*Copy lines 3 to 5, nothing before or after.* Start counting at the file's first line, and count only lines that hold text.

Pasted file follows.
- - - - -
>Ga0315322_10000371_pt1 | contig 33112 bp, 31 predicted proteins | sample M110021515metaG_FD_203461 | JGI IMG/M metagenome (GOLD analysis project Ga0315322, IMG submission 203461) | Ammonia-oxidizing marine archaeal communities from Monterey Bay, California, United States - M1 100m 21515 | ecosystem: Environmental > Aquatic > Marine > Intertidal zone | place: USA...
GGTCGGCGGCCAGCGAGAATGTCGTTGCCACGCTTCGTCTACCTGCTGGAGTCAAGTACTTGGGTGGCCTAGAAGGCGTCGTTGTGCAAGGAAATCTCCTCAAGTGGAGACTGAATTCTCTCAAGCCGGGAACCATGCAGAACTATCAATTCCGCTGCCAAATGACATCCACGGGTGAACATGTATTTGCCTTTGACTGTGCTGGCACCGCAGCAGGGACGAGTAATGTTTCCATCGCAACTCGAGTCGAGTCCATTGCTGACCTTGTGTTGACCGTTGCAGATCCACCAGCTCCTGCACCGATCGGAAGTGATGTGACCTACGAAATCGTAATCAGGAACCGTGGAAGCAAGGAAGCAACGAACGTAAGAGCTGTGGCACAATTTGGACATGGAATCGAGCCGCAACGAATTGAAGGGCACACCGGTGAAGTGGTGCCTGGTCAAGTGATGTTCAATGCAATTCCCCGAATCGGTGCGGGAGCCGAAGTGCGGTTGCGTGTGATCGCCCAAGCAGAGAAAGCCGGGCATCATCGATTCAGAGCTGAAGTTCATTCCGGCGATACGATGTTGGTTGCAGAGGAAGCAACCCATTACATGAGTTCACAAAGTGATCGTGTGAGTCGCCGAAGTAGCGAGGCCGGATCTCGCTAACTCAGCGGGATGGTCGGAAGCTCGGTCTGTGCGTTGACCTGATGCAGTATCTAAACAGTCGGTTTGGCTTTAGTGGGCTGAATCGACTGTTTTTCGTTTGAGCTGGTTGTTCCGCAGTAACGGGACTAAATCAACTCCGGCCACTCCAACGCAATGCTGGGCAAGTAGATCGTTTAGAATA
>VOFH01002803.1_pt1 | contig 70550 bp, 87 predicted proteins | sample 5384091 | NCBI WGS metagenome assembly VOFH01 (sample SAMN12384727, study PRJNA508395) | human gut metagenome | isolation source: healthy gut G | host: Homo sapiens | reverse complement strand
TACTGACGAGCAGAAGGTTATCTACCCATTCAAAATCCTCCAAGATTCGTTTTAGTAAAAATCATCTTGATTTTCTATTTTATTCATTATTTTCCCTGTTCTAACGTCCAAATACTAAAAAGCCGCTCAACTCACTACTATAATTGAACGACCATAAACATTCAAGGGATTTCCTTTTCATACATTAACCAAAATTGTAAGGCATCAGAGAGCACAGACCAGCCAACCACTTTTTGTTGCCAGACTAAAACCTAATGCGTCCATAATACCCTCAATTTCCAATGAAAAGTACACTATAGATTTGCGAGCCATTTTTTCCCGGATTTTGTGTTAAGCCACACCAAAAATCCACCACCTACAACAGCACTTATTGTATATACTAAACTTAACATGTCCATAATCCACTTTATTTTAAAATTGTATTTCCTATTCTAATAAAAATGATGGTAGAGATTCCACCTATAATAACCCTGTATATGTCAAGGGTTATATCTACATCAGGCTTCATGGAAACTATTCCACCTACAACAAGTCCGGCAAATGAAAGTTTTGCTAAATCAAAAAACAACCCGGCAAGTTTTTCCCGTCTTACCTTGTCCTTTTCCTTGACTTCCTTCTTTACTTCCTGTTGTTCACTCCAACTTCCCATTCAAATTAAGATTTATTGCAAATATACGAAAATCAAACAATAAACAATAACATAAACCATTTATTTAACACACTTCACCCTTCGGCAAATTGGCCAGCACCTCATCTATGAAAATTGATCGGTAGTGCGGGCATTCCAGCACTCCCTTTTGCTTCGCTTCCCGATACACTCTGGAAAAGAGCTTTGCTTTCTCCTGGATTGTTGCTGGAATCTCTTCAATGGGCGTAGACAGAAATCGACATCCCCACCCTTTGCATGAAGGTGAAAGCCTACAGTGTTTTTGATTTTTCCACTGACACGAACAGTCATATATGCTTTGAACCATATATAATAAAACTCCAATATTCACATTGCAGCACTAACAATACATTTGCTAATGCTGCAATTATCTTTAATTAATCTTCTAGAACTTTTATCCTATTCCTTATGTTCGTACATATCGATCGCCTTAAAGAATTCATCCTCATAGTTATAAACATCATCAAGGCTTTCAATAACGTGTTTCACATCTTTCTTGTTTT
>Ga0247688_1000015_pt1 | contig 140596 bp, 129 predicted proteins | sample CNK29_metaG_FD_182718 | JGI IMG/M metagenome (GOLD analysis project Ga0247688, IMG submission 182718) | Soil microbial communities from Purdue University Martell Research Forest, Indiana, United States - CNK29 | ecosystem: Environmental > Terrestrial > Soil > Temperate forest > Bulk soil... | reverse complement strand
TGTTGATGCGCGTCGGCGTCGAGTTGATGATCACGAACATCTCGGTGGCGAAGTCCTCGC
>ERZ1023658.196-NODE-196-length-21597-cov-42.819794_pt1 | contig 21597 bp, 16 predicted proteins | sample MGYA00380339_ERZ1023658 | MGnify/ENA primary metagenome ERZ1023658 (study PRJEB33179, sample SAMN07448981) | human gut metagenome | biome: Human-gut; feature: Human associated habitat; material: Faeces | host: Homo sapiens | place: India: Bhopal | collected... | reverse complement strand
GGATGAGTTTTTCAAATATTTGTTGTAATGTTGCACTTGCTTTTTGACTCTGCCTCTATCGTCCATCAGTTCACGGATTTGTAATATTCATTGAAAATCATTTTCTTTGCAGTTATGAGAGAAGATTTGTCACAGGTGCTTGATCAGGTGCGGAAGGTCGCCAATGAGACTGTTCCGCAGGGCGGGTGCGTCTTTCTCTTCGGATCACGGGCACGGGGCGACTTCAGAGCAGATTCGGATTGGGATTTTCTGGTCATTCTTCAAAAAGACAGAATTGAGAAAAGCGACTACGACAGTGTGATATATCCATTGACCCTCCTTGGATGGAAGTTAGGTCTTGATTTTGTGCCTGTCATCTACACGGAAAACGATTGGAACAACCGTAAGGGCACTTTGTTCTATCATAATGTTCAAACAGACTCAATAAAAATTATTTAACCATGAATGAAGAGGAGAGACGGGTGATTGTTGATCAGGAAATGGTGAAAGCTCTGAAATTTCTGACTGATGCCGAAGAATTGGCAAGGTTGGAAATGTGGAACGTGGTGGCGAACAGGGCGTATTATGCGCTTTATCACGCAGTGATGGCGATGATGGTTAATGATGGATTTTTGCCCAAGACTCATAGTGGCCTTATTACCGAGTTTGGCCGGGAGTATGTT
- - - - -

>VOFH01002803.1_pt1 | contig 70550 bp, 87 predicted proteins | sample 5384091 | NCBI WGS metagenome assembly VOFH01 (sample SAMN12384727, study PRJNA508395) | human gut metagenome | isolation source: healthy gut G | host: Homo sapiens | reverse complement strand
TACTGACGAGCAGAAGGTTATCTACCCATTCAAAATCCTCCAAGATTCGTTTTAGTAAAAATCATCTTGATTTTCTATTTTATTCATTATTTTCCCTGTTCTAACGTCCAAATACTAAAAAGCCGCTCAACTCACTACTATAATTGAACGACCATAAACATTCAAGGGATTTCCTTTTCATACATTAACCAAAATTGTAAGGCATCAGAGAGCACAGACCAGCCAACCACTTTTTGTTGCCAGACTAAAACCTAATGCGTCCATAATACCCTCAATTTCCAATGAAAAGTACACTATAGATTTGCGAGCCATTTTTTCCCGGATTTTGTGTTAAGCCACACCAAAAATCCACCACCTACAACAGCACTTATTGTATATACTAAACTTAACATGTCCATAATCCACTTTATTTTAAAATTGTATTTCCTATTCTAATAAAAATGATGGTAGAGATTCCACCTATAATAACCCTGTATATGTCAAGGGTTATATCTACATCAGGCTTCATGGAAACTATTCCACCTACAACAAGTCCGGCAAATGAAAGTTTTGCTAAATCAAAAAACAACCCGGCAAGTTTTTCCCGTCTTACCTTGTCCTTTTCCTTGACTTCCTTCTTTACTTCCTGTTGTTCACTCCAACTTCCCATTCAAATTAAGATTTATTGCAAATATACGAAAATCAAACAATAAACAATAACATAAACCATTTATTTAACACACTTCACCCTTCGGCAAATTGGCCAGCACCTCATCTATGAAAATTGATCGGTAGTGCGGGCATTCCAGCACTCCCTTTTGCTTCGCTTCCCGATACACTCTGGAAAAGAGCTTTGCTTTCTCCTGGATTGTTGCTGGAATCTCTTCAATGGGCGTAGACAGAAATCGACATCCCCACCCTTTGCATGAAGGTGAAAGCCTACAGTGTTTTTGATTTTTCCACTGACACGAACAGTCATATATGCTTTGAACCATATATAATAAAACTCCAATATTCACATTGCAGCACTAACAATACATTTGCTAATGCTGCAATTATCTTTAATTAATCTTCTAGAACTTTTATCCTATTCCTTATGTTCGTACATATCGATCGCCTTAAAGAATTCATCCTCATAGTTATAAACATCATCAAGGCTTTCAATAACGTGTTTCACATCTTTCTTGTTTT
>Ga0247688_1000015_pt1 | contig 140596 bp, 129 predicted proteins | sample CNK29_metaG_FD_182718 | JGI IMG/M metagenome (GOLD analysis project Ga0247688, IMG submission 182718) | Soil microbial communities from Purdue University Martell Research Forest, Indiana, United States - CNK29 | ecosystem: Environmental > Terrestrial > Soil > Temperate forest > Bulk soil... | reverse complement strand